Tuberculosis

Dr Tee Yu Jin and A.Prof Frank Gaillard et al.

Tuberculosis encompasses an enormously wide disease spectrum affecting multiple organs and body systems predominantly caused by the organism Mycobacterium tuberculosis. A small proportion can also be caused Mycobacterium bovis

Although tuberculosis continues to be very common in developing nations, in Western industrialised populations it has become uncommon but is increasing in prevalence among immunocompromised patients, particularly those with HIV/AIDS. An estimated 5% HIV patients have Mycobacterium tuberculosis infections, which become clinically apparent when CD4+ counts drop to below 350 cells/mm3, typically with findings of post-primary pulmonary tuberculosis 2.

Clinical presentation will depend upon the morphology of infection and location. These are discussed in separate articles. 

Aristotle is usually credited as being the first to recognize the contagious nature of the disease. Discovery of the specific infectious agent, the tubercle bacillus (Mycobacterium tuberculosis), did not occur for several millennia until it was isolated by Robert Koch in 1882 4. M. tuberculosis was previously known as Koch bacillus and tuberculosis known as Koch disease 5. It was also historically known as consumption due to the severe associated weight loss.

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Article information

rID: 2221
Synonyms or Alternate Spellings:
  • TB
  • Tuberculosis: general
  • Koch bacillus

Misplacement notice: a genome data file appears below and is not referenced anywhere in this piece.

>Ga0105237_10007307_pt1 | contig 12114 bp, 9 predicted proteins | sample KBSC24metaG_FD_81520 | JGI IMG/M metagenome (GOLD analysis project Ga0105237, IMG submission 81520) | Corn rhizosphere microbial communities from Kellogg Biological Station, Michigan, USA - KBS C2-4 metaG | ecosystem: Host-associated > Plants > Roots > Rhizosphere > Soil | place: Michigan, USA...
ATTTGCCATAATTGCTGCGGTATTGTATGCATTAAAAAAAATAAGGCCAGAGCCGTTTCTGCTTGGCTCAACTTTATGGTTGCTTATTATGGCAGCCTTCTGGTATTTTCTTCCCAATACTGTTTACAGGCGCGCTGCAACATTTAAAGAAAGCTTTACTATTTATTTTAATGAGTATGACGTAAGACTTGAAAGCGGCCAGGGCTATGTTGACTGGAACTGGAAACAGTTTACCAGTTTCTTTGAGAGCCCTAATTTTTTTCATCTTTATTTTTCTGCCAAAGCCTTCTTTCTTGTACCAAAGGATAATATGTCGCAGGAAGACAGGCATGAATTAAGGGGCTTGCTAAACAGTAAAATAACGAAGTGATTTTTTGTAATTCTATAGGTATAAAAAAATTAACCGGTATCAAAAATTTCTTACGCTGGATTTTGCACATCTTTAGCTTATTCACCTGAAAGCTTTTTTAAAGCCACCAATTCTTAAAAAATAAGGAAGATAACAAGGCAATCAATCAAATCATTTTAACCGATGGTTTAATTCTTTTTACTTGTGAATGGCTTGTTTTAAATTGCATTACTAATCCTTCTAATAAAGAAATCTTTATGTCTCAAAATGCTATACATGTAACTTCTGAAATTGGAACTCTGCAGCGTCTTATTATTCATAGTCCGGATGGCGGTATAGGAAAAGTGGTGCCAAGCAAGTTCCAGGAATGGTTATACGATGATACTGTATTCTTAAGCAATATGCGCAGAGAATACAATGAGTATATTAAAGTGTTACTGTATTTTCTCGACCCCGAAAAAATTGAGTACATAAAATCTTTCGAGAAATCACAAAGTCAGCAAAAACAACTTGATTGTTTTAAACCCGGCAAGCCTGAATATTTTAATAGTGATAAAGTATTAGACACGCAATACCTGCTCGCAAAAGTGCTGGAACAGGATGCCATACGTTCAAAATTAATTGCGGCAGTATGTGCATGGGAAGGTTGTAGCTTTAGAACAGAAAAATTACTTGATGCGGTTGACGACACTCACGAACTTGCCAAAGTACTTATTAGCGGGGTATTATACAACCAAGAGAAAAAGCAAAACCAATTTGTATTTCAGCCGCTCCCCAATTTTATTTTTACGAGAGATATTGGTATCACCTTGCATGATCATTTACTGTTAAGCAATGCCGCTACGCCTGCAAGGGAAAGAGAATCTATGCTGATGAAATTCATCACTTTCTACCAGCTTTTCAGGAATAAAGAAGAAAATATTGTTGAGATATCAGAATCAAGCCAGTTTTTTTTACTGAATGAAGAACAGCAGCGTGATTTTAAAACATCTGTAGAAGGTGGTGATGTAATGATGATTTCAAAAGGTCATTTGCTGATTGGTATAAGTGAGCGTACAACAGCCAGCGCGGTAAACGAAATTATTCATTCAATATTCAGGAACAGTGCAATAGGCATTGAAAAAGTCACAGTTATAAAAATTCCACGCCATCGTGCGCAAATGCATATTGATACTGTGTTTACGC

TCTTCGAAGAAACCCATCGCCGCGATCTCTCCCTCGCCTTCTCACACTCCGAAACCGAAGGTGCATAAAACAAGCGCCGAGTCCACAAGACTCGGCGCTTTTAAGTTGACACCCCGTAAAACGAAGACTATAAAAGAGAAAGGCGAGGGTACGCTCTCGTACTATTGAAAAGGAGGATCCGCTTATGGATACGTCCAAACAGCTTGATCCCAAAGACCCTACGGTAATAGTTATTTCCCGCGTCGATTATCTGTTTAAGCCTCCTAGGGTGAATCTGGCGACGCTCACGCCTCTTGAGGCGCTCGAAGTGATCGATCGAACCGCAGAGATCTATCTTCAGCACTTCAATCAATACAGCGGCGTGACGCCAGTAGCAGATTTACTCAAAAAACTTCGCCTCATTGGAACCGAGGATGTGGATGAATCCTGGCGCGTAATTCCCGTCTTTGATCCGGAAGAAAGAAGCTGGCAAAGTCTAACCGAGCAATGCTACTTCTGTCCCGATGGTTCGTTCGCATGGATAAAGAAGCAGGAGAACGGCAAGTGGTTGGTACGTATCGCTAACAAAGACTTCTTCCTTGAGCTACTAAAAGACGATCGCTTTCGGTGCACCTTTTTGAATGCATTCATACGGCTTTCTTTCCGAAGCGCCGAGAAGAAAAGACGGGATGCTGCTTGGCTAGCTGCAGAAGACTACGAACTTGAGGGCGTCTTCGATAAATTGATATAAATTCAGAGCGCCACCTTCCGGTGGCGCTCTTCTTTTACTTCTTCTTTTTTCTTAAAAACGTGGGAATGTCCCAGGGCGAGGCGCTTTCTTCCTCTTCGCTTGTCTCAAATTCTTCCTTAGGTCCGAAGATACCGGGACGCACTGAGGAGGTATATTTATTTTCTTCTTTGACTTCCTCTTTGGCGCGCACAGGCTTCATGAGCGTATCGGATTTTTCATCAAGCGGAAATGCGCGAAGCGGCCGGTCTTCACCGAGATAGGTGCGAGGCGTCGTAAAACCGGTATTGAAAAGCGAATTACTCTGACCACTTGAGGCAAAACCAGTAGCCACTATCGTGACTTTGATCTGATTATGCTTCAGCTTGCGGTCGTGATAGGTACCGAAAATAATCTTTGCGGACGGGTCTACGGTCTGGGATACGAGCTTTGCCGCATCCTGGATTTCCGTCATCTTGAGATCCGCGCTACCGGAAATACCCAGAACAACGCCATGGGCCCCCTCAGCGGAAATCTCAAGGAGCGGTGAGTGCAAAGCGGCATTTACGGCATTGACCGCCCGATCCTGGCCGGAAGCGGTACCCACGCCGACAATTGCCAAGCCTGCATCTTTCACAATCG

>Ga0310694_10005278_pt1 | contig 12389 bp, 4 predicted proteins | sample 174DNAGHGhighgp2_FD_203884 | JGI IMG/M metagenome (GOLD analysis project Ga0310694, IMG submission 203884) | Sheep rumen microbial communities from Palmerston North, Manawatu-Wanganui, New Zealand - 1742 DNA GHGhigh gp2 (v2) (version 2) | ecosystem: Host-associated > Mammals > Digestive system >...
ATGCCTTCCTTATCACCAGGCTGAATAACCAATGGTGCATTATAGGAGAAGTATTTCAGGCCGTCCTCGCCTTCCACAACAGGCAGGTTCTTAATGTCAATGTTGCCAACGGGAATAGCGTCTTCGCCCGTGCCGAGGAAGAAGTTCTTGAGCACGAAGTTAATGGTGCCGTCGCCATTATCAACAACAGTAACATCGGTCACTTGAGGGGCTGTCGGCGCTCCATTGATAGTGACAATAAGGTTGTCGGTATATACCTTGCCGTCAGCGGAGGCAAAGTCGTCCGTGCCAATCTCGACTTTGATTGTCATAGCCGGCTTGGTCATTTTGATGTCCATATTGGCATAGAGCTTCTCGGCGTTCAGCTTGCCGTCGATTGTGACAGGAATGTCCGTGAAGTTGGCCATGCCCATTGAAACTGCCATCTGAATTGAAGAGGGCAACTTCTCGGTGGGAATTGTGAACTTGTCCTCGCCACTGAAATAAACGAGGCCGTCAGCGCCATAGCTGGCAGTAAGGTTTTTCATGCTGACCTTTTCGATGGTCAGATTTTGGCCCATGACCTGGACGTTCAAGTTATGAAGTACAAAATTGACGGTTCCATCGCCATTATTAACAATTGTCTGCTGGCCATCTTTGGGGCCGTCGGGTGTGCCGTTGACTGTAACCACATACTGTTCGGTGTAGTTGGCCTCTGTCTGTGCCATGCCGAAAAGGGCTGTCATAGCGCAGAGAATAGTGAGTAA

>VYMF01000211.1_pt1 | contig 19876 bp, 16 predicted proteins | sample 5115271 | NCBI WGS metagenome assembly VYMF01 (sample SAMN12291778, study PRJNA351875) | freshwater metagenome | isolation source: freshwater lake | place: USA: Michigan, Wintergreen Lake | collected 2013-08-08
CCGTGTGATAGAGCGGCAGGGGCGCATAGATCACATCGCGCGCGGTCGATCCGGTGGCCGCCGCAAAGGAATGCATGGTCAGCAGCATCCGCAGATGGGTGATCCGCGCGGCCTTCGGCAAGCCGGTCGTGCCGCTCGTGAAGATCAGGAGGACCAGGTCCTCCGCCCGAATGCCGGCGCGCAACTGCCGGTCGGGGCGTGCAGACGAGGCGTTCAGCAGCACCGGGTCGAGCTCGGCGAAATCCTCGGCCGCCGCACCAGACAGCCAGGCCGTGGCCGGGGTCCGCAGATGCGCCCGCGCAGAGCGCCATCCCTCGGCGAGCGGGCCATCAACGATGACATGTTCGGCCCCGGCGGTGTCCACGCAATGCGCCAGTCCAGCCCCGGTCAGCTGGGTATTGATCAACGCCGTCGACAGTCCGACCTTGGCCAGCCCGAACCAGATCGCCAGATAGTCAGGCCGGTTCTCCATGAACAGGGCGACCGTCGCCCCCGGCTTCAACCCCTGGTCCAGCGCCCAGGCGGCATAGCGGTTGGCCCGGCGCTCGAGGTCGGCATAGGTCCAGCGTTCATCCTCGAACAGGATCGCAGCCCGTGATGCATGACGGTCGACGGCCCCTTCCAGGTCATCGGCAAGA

• Koch disease
  • Koch's disease
  • Koch's bacillus
  • Consumption

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Cases and figures

  • Figure 1: diagram - WHO 2005 tuberculosis prevalence
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  • Case 1: pulmonary tuberculosis
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  • Figure 2: histology
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  • Case 2: scrofula
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  • Figure 3: scrofula - photograph
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  • Case 4: concommitant pulmonary TB and scrofula
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  • Case 5: pulmonary tuberculosis with cavity
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  • Saital T1 post Gad
    Case 6: Pott's disease
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  • Case 7: pulmonary TB with hilar lymphadenopathy
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  • Tuberculous Arthr...
    Case 8: tuberculous arthritis
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  • Case 10: involving foot
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  • Case 11: miliary tuberculosis
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  • Case 12: ileocecal tuberculosis
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  • Case 13: Pulmonary tubrculosis
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  • Case 14: Retroperitoneal tuberculosis resulting in renal obstruction
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  • Case 15: terminal ileal tuberculosis
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  • Case 16: mediastinal lymphadenopathy
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